“These folks made small town life interesting,” she said. “They encouraged people to be inclusive and engendered real affection. Of course, there will always be those bigoted idiots, where difference means a threat … but generally, people are kind and don’t allow abuse to continue.

“I have come across a few people in Kingsville that are different, by the world’s definition. I adore that which is less mundane and not cookie cutter, it adds … richness to our community.”

Orest Beztilny said Greg’s family in Alberta was always thankful he settled in Kingsville.

“If he had gone to a big city like Vancouver or Toronto he would have been swallowed up,” he said .

Greg’s sister Helen Beztilny and her daughter Liz visited Kingsville in 1986. Other relatives had visited but his sister and niece were the last Alberta relatives to see Greg before his death at the age of 80 in early 2004.

Liz Beztilny said it was an important visit for her mother. She hadn’t seen her brother since he left Alberta in the mid-1950s.

“You know for my mum it was always a sad part of her life that they had no contact for so many years when they were so close as children,” she said. “After we saw him she felt good about the fact he seemed settled there and was happy and content.“

That was a good thing for her to find out, instead of worrying about him.

”She said when her mother and uncle were reunited the 30-plus year separation dropped away as if it was 30 minutes. We’d be sitting, talking, having lunch and it was if they picked up from the old times which is often the case with siblings who have been separated for a long time. It’s not like they are strangers, they are connected again and that’s how it was with my mother and uncle.”

Liz Beztilny rented a car and remembers visits to the Jack Miner Bird Sanctuary, Point Pelee National Park, the Heinz plant in Leamington and the Ruthven Apple Festival. They also visited Niagara Falls.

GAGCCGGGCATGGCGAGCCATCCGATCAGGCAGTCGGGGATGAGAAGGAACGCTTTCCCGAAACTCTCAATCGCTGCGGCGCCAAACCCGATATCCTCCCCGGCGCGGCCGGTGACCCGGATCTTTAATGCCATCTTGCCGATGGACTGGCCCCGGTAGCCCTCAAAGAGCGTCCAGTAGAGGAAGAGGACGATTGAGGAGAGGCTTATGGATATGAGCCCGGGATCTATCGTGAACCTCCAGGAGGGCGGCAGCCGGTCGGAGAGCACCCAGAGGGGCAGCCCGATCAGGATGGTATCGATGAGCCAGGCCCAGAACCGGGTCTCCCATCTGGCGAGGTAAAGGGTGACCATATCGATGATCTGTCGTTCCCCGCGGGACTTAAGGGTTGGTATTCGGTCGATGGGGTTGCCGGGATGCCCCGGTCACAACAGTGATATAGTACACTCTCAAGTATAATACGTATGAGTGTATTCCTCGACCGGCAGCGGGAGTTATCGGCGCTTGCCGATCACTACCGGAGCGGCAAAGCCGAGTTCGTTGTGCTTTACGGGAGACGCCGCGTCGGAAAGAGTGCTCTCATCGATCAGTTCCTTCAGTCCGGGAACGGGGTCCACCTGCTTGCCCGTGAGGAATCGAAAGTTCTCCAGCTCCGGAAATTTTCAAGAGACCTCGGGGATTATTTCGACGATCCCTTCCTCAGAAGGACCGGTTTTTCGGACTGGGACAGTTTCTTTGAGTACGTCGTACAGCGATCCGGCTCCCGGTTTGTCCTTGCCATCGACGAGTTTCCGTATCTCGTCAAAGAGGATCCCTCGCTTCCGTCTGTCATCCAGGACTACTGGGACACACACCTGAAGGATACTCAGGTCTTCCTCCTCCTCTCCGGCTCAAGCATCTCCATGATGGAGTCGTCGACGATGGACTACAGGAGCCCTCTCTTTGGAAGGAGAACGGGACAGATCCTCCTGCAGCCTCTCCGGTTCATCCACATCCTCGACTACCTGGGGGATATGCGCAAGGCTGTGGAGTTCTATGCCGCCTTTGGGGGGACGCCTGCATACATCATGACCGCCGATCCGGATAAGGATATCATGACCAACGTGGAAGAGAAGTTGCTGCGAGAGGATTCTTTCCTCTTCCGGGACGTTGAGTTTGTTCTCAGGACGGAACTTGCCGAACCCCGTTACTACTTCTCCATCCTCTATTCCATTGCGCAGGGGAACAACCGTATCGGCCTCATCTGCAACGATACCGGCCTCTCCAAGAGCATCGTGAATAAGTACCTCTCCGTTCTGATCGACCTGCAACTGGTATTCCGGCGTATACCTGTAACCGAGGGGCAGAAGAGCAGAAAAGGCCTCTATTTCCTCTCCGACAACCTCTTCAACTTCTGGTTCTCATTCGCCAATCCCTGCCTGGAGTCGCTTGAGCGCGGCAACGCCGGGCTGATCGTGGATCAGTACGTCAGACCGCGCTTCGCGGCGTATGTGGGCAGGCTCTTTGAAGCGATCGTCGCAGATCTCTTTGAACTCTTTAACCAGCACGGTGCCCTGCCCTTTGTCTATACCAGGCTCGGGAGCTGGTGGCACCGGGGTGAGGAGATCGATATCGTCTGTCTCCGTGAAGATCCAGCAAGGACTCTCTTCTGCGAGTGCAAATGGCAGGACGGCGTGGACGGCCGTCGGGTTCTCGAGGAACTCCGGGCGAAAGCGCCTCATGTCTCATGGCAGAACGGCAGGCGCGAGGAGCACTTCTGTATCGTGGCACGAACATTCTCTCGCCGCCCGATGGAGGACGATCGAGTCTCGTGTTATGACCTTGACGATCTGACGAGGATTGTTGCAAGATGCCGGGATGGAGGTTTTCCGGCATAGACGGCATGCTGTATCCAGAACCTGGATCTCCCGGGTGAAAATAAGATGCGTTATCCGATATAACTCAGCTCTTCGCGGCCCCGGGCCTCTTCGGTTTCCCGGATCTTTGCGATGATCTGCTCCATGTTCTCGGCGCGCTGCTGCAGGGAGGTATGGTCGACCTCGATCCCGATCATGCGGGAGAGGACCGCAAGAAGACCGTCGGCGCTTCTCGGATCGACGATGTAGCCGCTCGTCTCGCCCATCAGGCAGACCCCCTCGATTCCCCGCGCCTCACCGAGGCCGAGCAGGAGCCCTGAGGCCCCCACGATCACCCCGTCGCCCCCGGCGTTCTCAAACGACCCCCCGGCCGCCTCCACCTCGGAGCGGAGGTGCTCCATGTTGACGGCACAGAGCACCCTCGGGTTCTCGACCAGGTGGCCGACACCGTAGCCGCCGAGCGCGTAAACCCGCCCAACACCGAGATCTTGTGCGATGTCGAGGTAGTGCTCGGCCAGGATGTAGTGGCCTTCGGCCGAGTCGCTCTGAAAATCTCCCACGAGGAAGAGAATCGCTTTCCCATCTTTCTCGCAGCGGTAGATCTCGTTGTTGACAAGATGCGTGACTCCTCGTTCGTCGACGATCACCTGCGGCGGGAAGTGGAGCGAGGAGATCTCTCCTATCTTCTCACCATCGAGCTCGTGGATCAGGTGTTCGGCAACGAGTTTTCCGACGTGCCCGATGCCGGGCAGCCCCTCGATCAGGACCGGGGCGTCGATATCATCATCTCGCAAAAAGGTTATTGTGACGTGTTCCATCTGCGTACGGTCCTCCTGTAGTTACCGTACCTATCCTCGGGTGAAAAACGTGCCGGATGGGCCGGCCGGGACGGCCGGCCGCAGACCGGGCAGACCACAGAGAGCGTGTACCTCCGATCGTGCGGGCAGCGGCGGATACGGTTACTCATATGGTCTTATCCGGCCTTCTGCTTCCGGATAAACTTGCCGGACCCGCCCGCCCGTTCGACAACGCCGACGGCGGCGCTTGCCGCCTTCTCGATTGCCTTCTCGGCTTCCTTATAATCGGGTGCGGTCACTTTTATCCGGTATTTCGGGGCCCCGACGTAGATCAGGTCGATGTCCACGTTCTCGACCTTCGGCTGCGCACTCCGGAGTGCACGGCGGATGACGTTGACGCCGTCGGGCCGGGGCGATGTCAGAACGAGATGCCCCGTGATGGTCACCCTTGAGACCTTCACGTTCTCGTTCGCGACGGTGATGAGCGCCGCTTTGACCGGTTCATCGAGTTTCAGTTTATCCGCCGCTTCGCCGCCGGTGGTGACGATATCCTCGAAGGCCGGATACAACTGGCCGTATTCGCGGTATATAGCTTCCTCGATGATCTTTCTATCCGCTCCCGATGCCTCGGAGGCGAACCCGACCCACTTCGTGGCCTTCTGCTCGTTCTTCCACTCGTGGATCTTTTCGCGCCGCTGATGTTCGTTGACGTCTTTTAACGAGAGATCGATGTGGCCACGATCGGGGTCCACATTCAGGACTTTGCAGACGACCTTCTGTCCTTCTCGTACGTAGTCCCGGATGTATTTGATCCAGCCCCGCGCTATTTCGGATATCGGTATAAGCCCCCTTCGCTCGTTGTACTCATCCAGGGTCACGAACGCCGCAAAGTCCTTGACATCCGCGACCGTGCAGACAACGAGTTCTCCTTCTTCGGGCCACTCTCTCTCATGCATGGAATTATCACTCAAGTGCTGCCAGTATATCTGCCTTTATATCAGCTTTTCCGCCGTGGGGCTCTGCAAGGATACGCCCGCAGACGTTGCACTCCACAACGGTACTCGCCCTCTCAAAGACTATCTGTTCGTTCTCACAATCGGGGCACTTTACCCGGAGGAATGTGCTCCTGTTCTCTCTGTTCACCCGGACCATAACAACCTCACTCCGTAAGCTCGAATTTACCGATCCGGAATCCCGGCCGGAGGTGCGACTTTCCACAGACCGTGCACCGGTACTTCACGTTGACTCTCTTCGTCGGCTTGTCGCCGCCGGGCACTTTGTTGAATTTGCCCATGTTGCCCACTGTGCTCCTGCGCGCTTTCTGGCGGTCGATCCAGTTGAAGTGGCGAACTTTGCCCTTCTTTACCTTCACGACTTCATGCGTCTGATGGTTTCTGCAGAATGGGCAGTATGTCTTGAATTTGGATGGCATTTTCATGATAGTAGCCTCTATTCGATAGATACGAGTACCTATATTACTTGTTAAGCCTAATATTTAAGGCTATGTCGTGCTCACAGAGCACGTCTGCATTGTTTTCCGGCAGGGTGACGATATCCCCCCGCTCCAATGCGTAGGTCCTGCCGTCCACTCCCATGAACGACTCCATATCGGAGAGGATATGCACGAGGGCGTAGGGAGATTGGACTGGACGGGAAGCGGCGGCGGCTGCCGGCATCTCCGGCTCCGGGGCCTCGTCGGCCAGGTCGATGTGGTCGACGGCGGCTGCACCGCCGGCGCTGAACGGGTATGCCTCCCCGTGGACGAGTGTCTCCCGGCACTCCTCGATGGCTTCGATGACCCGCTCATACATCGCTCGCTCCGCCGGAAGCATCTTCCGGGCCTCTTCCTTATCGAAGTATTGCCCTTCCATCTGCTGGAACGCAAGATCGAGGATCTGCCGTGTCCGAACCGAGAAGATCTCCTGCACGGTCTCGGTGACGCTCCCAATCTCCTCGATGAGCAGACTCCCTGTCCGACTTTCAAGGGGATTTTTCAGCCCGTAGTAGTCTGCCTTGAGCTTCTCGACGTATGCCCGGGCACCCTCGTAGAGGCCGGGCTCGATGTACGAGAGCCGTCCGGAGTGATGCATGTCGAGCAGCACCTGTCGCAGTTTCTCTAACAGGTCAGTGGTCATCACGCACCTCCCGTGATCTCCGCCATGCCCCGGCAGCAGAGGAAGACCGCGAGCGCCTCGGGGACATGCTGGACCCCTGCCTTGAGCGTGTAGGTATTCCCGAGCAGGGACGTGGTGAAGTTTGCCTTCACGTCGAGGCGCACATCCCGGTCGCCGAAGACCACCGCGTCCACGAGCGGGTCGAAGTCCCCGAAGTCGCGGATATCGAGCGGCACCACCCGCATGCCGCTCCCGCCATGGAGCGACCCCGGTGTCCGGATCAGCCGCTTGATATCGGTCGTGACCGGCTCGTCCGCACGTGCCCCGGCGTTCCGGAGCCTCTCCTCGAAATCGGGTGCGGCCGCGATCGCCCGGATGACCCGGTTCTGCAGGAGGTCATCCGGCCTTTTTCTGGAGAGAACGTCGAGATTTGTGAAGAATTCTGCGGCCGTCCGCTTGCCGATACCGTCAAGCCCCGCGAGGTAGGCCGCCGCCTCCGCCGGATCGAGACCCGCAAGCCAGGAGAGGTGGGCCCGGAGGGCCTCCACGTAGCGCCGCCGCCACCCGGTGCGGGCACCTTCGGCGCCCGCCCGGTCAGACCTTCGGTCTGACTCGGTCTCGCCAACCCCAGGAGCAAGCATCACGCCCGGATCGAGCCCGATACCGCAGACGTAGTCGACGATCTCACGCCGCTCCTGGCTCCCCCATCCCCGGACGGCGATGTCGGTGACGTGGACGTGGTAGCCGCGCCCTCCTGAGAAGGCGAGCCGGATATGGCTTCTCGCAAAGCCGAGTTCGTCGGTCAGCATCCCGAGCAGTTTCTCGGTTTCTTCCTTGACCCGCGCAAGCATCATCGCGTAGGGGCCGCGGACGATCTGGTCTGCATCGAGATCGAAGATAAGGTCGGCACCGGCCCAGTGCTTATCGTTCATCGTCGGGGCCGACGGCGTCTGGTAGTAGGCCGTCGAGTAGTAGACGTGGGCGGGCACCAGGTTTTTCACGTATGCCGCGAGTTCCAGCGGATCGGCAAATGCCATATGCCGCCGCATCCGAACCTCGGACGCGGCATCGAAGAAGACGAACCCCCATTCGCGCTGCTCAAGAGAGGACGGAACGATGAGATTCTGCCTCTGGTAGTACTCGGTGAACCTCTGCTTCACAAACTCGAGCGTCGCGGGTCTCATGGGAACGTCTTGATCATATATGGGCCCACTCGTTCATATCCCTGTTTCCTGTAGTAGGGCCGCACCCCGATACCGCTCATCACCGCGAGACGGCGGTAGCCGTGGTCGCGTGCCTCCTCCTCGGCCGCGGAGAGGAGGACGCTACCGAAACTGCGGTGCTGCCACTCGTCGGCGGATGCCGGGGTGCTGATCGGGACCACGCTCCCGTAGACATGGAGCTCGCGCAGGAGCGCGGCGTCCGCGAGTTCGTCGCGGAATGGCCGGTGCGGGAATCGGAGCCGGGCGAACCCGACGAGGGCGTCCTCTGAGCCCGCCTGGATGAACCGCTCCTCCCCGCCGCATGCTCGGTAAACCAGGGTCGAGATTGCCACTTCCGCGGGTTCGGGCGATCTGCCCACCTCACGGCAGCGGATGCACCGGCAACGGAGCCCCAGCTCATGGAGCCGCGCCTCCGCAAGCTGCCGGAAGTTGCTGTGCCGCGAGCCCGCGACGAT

Liz took a picture of Greg standing in front of the falls wearing attire that would be familiar to many Kingsville residents — shorts with suspenders and no shirt.Liz also remembered walking down Main Street in Kingsville with her mother and uncle and how many passersby would stop and say hello. She said she felt it made her uncle happy to walk down the street and be able to introduce his visiting Alberta relatives.

Liz and her brother, Orest, were touched to learn how many people attended their uncle’s funeral at St. John de Brebeuf Church.

“That’s really nice to know,” Liz said. “Often when people are away from their family as he was, when they pass away no one notices. So that’s really nice that people came to pay their last respects to him.”

Liz Beztilny now lives in Qualicum Beach on Vancouver Island. She said Qualicum also has a town eccentric named Phil, who, like her uncle, is always smiling.

“It’s a small town so he manages to fit in, just the way my uncle did in Kingsville.”

Greg Chmara with his sister Helen Beztilny, who travelled from Alberta to visit her brother in 1986. Photo by Liz Beztilny.

Out for a Sunday walk — to Blenheim

KINGSVILLE — Greg Chmara could often be seen walking back from Leamington bare-chested, carrying grocery bags in both hands.

Drivers coming from Leamington, knowing where Greg was going, would often stop and ask if he wanted a lift.

Greg would most times say no and continue his slow walk west toward town.

But Kingsville resident Bob Cranston had better luck.

“We were driving home from work and we see him walking down the road with two grocery bags. We had always heard he refused rides and I thought, you know what, let’s find out. Well, heck no, he was happy to have a ride.” Cranston said he and his wife dropped Greg off downtown where he had an apartment.

He said aside from a few pleasantries there was little conversation.

“He really didn’t say too much. He was just a quiet, happy man. He’d say it’s a nice day, how’s it going, stuff like that. He never was a big conversationalist as I remember.”

Jim Gaffan, of Gaffan’s Barbershop, said he and his family were returning from Tillsonburg when they stopped at the Kentucky Fried Chicken restaurant in Blenheim and saw Greg having a meal.

“I said, ‘What are you doing here?’” Gaffan said. “He said, ‘I’m out for a Sunday walk.’”

Gaffan offered Greg a ride home — Greg had a 80 km walk ahead of him — but the offer was declined.

Gaffan said Greg told him he took up long distance walking after being laid off from his janitorial job at Freedland, a Kingsville stamping plant. “He was looking for something to do to fill his time.”